The First Chapter

When we finished studying Ecclesiastes I still wanted to stay in the Old Testament. I thought perhaps Genesis: starting at the beginning. Genesis is the foundation for the entire Bible. It reveals initial and crucial parts of redemptive history such as the Fall, the call of Abram, the Twelve Tribes of Israel, and some of our favorite stories of the faith. Plus I thought we could work through the creation account and pound on how a good reading of the text just doesn’t leave room for evolution, materialistic or theistic.

I was sure this would be great foundation building stuff. What I didn’t realize is how thin and puny my own foundation was. I didn’t realize that I would not make it out of the first chapter without a severely remade worldview and even more reasons to repent.

I was coming to Genesis as a Christian and even as a Calvinist. I was coming to Genesis as one who believed the Bible in the craziest-seeming parts, including six 24-hours-as-we-measure days of creation. I believed God was all-powerful, the Almighty Maker of heaven and earth. I did not come to Genesis as a doubter, but I soon realized that I had come to Genesis as a dualist. I came to it as a Christian, which is good, but I needed to come to it as a man, as a human being with flesh and bones and blood. I came as one eager for heaven and I had to repent for not appreciating the earth.

Maybe more than His potency, Genesis 1 reveals God’s gushing gladness to create. He spoke nothings into somethings, He separated some things into different things, and called it good. It was all up to Him at that point. He could have made whatever He wanted however He wanted for the sake of whatever He wanted. And He made time: seasons and days and years. He made dimensions: up and down and around. He made colors and shades and dimness settings. He made big and small, many and few.

Then He started talking to Himself, in the Persons of the Trinity (verse 26), about Their upcoming, unrivaled work. They were readying to make a creature who would mirror Themselves. This creature would be stamped with the divine image.

What would it be? Perhaps a vast library filled with the greatest poems and prose, exalting the all-wise and rational truth of God. Or maybe an intricate system of precise scales on which things could be measured and weighed, demonstrating the goodness of God. Perhaps an immense museum filled with paintings and sculptures, with harmonious music in the background, showing the beauty of God.

Instead, God invented toes and knees and hips and elbows and shoulders and vertebrae and teeth, all out of dust, and then breathed life into it. A little while later He made a complimentary creature out of chest-bone, giving that creature more curves and some different internal parts. God ordained their uniqueness and their covenantal oneness, celebrating their relationship as a pattern for all time.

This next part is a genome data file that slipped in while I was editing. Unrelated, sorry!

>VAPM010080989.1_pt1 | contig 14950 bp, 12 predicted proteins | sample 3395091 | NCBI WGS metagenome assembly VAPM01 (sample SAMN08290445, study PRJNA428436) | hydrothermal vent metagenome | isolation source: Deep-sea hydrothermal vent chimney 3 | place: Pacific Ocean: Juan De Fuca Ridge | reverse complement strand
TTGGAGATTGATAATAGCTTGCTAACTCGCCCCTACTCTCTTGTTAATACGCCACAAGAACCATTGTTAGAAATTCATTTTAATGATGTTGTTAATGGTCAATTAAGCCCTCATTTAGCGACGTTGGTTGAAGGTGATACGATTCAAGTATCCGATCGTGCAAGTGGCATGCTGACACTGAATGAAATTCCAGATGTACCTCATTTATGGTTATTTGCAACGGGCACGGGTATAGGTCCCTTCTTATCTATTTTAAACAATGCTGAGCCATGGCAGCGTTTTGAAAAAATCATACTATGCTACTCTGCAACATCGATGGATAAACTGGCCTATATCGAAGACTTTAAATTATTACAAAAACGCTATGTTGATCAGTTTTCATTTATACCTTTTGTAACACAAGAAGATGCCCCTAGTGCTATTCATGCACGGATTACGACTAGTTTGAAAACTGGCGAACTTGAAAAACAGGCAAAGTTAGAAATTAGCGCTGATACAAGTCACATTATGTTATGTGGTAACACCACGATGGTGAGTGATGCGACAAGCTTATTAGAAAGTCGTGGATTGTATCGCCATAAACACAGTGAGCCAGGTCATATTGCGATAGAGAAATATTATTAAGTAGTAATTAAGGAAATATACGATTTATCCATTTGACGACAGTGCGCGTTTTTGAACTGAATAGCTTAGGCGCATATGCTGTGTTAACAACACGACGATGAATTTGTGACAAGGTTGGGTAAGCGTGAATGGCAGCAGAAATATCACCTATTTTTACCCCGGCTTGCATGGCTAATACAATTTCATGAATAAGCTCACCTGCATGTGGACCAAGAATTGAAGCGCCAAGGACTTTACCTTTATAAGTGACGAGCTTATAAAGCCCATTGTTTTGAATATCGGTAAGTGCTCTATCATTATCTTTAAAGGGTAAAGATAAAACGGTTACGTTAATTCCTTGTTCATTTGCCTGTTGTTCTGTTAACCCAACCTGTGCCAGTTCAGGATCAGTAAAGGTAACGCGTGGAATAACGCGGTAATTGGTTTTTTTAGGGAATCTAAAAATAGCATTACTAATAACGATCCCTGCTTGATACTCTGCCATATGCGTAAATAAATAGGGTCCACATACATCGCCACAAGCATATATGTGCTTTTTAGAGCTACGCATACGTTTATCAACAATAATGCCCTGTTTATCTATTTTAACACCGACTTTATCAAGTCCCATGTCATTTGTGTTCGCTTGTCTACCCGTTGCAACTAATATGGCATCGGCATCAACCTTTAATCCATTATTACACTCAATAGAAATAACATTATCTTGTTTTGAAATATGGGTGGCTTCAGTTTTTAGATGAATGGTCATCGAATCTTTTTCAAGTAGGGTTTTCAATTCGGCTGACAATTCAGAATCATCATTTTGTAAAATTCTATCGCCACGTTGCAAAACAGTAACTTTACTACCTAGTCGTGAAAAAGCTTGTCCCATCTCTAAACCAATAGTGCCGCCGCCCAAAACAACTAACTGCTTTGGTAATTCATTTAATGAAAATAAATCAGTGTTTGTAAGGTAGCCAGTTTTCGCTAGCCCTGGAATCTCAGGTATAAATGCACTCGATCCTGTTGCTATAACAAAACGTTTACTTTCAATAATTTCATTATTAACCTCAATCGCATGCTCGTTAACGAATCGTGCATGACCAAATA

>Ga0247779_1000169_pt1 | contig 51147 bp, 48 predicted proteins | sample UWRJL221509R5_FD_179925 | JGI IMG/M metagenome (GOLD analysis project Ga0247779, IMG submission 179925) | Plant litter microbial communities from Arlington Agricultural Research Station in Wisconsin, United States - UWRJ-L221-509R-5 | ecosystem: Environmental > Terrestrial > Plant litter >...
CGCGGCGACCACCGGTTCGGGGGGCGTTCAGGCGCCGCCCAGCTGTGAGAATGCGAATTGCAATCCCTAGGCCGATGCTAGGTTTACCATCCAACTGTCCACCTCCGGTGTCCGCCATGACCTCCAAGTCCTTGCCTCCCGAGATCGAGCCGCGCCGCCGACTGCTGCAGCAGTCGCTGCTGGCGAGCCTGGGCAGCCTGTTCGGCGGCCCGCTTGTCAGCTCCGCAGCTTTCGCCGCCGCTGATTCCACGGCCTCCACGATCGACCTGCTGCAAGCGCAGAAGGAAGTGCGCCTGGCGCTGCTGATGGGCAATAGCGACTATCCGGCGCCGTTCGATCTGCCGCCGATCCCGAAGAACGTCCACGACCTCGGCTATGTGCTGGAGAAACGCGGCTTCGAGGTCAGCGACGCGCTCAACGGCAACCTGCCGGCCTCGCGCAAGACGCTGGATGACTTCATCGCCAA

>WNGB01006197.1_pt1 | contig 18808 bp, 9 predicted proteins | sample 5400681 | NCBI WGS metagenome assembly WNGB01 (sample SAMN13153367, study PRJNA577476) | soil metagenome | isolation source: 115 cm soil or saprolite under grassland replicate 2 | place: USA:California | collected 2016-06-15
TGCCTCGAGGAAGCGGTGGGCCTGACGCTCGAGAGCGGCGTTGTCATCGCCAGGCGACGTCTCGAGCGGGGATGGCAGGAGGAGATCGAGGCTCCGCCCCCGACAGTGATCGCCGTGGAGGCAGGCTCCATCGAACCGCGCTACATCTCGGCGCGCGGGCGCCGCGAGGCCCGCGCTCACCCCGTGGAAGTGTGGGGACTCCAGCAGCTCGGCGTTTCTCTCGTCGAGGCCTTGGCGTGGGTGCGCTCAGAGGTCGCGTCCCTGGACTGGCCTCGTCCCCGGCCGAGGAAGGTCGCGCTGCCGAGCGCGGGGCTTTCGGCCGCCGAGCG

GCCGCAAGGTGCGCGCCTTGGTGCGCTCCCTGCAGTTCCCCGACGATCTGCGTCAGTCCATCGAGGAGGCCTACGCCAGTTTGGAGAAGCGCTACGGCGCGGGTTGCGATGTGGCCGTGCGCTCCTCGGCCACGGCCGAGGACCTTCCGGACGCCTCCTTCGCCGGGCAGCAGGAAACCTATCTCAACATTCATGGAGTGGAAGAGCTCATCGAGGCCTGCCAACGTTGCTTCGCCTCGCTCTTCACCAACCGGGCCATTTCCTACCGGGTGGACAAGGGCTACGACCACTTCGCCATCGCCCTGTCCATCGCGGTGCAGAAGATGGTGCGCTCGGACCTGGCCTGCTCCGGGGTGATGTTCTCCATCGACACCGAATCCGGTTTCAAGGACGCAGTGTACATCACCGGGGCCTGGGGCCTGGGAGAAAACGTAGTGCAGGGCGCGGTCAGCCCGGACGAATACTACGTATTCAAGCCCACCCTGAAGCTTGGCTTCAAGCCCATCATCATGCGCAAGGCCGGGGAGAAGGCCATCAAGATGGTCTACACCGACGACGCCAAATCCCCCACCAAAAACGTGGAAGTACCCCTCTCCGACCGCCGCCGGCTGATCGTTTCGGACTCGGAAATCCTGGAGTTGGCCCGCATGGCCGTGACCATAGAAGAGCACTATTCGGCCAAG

Then God said, “Let us make man in our image, after our likeness. And let them have dominion over the fish of the sea and over the birds of the heavens and over the livestock and over all the earth and over every creeping thing that creeps on the earth.”

So God created man in his own image,
in the image of God he created him;
male and female he created them.
(Genesis 1:26–27)

When the Maker addressed Adam and Eve He gave them a mandate, recorded for us in Genesis 1:28.

And God blessed them. And God said to them, “Be fruitful and multiply and fill the earth and subdue it, and have dominion over the fish of the sea and over the birds of the heavens and over every living thing that moves on the earth.” (Genesis 1:28)

God said: Have kids, who have kids, who move out of the house, and figure out how to build houses, and keep bugs out of your houses, and later make an online shop to buy things to furnish those houses. Here was a human task, to have and enjoy families, to invent and extend work.

This is what God thinks is good. He patterned weeks for us by His own work. He also patterned equal but different relationships for us.

So: the things of earth are not keeping us from what God thinks is good. Even verse 29 is as if God couldn’t wait to show Adam the goods. “And God said, ‘Behold, I have given you every plant yielding seed that is on the face of all the earth, and every tree with seed in its fruit. You shall have them for food.’” (Genesis 1:29). He wanted to show Adam all the variety of veggies available for eating. Eating! It’s not a chore, it’s a grace, an undeserved gift given to men. All of it, from babies to bananas, dirt and dominion, generations and exploration, genders and astronomy and sleep, God says is good.

Do we say it is good? Yes, Genesis 3 happened, and work now requires a sweat when you have to restart your computer after the software crashes. Birth involves extra pains not present previously. There are conflicts in relationships that come because of sin. But sin is also what keeps us from seeing the good world and being thankful. God didn’t give up on the human body after the fall. He gave His Son one and promises all His people a glorified one. God didn’t give up on marriage after the fall, or the blessing of faithful grandparents and parents and cultural heritage. God didn’t limit us to grits without salt and butter after the fall, He even added beef and eventually pork to the menu. And note, Adam and Eve didn’t even have a Bible to read in paradise. They had work, fruits and veggies, walks, sex, rest, and fellowship with God. That’s all GOOD.

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